Revealed: the plans to show Salvator Mundi at the Louvre

Exclusive photograph from the Paris museum shows the intended installation set up

This exclusive photograph shows where the Salvator Mundi was supposed to hang at the Louvre's Leonardo show © The Art Newspaper, all rights reserved

This exclusive photograph shows where the Salvator Mundi was supposed to hang at the Louvre's Leonardo show © The Art Newspaper, all rights reserved

A photograph sent to The Art Newspaper of the original Louvre ground plan for the Leonardo exhibition graphically illustrates that the Salvator Mundi was intended to be part of the show. The plan was removed from the Louvre's exhibition hall at the last minute on Friday, the day of the advance press preview.

The plan also shows the key role that the Salvator Mundi was intended to play in the exhibition. It is given pride of place in the final room, shown as part of a concluding triumvirate of great works—along with the Louvre's St Anne and the National Gallery Cartoon of St Anne—on the adjacent wall to the Ganay version of the Salvator Mundi and the two Windsor studies.

Just how late in the day the news came that the Salvator Mundi would not arrive in time for the press viewings is unknown. Intriguingly, at the viewing on 18 October the wall where it was intended to hang was briefly adorned with just three picture hooks: the Louvre’s St John the Baptist, sans label, was then hung in its place at the last minute.

The space where the Salvator Mundi was supposed to hang © The Art Newspaper

Yesterday we reported that a missing catalogue entry occurs between Cat 156—one of the Windsor studies for the Salvator Mundi—and Cat 158, the Ganay version of the subject. A Louvre official told The Art Newspaper that two versions of the catalogue were produced as negotiations for the painting’s inclusion continued: one to be used if the picture arrived in time, the other if it did not. It is possible that the late omission or delay could be due to bureaucratic logistics or the state of cultural diplomatic relations between France and Saudi Arabia, whose Ministry of Culture is rumoured to be the current owner of the painting. It looks as if the logistics were in place for the picture to travel to Paris, but something occurred between 27 September and the advance exhibition preview on 18 October to make the picture’s timely arrival less likely.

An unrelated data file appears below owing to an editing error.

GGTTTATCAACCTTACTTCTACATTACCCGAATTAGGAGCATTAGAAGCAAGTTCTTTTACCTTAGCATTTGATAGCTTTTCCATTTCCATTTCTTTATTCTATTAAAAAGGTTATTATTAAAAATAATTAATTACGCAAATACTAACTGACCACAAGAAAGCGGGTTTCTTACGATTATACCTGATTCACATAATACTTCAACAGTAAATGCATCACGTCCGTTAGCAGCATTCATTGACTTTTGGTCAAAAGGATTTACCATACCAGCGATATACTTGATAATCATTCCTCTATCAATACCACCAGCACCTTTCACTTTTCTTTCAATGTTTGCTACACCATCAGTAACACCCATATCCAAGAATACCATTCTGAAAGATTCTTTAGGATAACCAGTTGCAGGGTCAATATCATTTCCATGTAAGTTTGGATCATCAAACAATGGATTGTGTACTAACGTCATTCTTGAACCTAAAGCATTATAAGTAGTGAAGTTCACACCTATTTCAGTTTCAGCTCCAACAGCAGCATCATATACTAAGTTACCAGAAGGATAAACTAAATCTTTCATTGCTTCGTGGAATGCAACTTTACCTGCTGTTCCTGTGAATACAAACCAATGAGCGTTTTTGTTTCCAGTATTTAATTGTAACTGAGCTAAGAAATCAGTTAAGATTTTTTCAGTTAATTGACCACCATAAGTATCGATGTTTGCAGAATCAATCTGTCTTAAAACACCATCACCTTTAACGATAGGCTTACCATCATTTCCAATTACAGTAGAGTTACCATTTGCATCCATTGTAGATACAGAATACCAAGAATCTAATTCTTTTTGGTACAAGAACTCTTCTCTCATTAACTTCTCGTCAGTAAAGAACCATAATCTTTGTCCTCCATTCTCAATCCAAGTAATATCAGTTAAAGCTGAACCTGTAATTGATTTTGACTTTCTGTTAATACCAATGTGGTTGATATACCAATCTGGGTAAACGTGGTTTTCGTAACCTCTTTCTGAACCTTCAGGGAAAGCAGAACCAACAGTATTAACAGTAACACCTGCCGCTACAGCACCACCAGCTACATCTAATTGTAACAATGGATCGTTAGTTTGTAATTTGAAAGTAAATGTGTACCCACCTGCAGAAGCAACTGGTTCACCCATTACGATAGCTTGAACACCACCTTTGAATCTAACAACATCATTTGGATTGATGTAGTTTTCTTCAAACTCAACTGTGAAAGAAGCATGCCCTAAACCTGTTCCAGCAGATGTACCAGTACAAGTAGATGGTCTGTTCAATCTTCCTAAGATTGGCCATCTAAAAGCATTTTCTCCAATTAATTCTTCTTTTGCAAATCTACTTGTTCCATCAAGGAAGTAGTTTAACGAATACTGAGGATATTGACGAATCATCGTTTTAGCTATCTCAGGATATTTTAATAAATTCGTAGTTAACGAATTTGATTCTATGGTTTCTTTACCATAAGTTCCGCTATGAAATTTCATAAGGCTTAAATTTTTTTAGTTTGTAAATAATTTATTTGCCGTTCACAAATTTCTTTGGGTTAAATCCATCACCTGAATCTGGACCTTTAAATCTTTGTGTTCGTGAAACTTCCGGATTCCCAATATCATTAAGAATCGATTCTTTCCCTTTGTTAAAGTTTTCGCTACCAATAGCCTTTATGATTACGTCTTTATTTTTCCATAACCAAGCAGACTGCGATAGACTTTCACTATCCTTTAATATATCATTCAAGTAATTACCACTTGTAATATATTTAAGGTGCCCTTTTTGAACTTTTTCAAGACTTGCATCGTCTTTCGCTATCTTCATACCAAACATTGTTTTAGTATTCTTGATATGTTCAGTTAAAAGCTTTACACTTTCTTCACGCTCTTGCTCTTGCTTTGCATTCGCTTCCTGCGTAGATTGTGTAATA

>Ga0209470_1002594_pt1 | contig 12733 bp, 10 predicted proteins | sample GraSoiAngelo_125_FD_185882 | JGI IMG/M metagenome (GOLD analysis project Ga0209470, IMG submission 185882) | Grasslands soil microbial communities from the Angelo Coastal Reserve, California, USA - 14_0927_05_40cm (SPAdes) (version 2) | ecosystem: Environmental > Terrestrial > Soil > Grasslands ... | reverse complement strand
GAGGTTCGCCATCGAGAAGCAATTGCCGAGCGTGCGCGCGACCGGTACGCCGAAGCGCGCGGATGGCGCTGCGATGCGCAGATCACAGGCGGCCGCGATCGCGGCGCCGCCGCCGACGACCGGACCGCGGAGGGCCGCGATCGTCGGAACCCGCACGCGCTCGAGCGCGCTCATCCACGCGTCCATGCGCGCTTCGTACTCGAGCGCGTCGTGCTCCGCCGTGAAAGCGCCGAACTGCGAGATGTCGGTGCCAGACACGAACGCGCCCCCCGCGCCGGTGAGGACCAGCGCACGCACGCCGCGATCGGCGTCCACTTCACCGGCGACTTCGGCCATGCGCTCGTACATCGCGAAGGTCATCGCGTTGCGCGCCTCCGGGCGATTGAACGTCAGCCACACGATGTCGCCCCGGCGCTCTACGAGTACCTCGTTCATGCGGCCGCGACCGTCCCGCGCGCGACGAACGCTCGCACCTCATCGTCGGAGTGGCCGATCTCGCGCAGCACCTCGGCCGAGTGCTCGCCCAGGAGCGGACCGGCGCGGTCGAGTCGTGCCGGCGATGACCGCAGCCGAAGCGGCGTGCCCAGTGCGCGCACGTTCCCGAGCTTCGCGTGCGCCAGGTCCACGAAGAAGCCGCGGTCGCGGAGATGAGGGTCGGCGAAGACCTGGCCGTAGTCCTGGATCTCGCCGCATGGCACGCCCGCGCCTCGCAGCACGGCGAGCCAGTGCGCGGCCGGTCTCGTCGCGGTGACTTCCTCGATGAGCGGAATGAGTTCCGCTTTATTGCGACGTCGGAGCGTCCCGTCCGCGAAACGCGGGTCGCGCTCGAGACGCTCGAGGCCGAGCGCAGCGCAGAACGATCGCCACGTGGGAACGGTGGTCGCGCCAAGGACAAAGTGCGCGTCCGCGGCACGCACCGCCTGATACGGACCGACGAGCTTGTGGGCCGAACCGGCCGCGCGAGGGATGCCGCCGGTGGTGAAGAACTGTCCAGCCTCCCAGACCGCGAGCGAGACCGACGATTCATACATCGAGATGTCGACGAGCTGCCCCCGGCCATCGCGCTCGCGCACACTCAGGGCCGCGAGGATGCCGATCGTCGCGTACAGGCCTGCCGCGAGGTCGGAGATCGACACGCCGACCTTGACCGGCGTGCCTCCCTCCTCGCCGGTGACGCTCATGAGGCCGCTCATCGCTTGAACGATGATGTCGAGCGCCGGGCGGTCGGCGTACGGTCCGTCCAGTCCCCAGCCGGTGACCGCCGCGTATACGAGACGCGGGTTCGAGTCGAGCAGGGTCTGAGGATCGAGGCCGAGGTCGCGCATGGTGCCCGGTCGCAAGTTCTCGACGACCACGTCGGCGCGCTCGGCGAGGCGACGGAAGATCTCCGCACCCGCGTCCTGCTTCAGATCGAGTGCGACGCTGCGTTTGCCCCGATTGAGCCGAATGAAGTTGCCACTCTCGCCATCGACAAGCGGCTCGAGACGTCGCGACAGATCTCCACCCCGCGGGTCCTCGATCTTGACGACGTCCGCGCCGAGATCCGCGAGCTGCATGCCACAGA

The Art Newspaper has learned that on 18 October, while the advance preview of the Leonardo show was underway at the Louvre, a legislative amendment was made to the French government’s decree of 27 September indemnifying the loans to the exhibition. The “order” of amendment anticipates the possible loan of Salvator Mundi, from 20 October to 31 December 2019 inclusive. This suggests that the Louvre is open to displaying the Salvator Mundi even if it arrives halfway through the exhibition’s run (it closes on 24 February 2020).

The full photograph of the Louvre's plan © The Art Newspaper

The amendment guarantees €800m for transport of works and also for the length of their stay on site at the Louvre during those dates, but this threshold is lowered to €450m for the period from 1 January to 31 March 2020 inclusive “if the loan of the Salvator Mundi, attributed to Leonardo da Vinci, is confirmed before the 1st of January 2020 inclusive”. The amount is reduced further, to €275m, “if this loan is not confirmed”.

Another legislative document reveals that negotiations for the loan of Salvator Mundi have been continuing for more than a year. In June 2018, the French government issued a decree of immunity from seizure for the painting during a proposed loan period lasting up to 3 March 2020. The owner listed in the legislative document at that time is the Department of Culture and Tourism, United Arab Emirates (UAE).

The October 2018 “order” also reveals that the museum is describing the $450m Salvator Mundi as “attributed to” Leonardo rather than as a definitive autograph work. The term “attributed to” usually refers to an attribution made by a knowledgeable expert, but suggests that the attribution has not been confirmed by a scholarly consensus.